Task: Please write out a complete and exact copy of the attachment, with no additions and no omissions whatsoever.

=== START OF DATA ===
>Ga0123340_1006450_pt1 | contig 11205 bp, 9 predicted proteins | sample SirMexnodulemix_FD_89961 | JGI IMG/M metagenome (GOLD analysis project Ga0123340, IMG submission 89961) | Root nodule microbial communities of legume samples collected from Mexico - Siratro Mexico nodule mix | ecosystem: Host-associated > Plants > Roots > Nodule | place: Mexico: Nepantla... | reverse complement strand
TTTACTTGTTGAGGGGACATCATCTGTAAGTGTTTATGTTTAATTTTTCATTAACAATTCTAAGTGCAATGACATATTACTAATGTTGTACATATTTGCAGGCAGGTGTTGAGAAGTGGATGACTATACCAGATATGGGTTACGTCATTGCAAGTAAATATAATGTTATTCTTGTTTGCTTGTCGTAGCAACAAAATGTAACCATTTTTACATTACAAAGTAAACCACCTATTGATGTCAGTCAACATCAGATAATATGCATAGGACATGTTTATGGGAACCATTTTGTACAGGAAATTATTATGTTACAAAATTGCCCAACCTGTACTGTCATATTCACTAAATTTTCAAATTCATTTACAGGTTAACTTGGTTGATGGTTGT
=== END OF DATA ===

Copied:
>Ga0123340_1006450_pt1 | contig 11205 bp, 9 predicted proteins | sample SirMexnodulemix_FD_89961 | JGI IMG/M metagenome (GOLD analysis project Ga0123340, IMG submission 89961) | Root nodule microbial communities of legume samples collected from Mexico - Siratro Mexico nodule mix | ecosystem: Host-associated > Plants > Roots > Nodule | place: Mexico: Nepantla... | reverse complement strand
TTTACTTGTTGAGGGGACATCATCTGTAAGTGTTTATGTTTAATTTTTCATTAACAATTCTAAGTGCAATGACATATTACTAATGTTGTACATATTTGCAGGCAGGTGTTGAGAAGTGGATGACTATACCAGATATGGGTTACGTCATTGCAAGTAAATATAATGTTATTCTTGTTTGCTTGTCGTAGCAACAAAATGTAACCATTTTTACATTACAAAGTAAACCACCTATTGATGTCAGTCAACATCAGATAATATGCATAGGACATGTTTATGGGAACCATTTTGTACAGGAAATTATTATGTTACAAAATTGCCCAACCTGTACTGTCATATTCACTAAATTTTCAAATTCATTTACAGGTTAACTTGGTTGATGGTTGT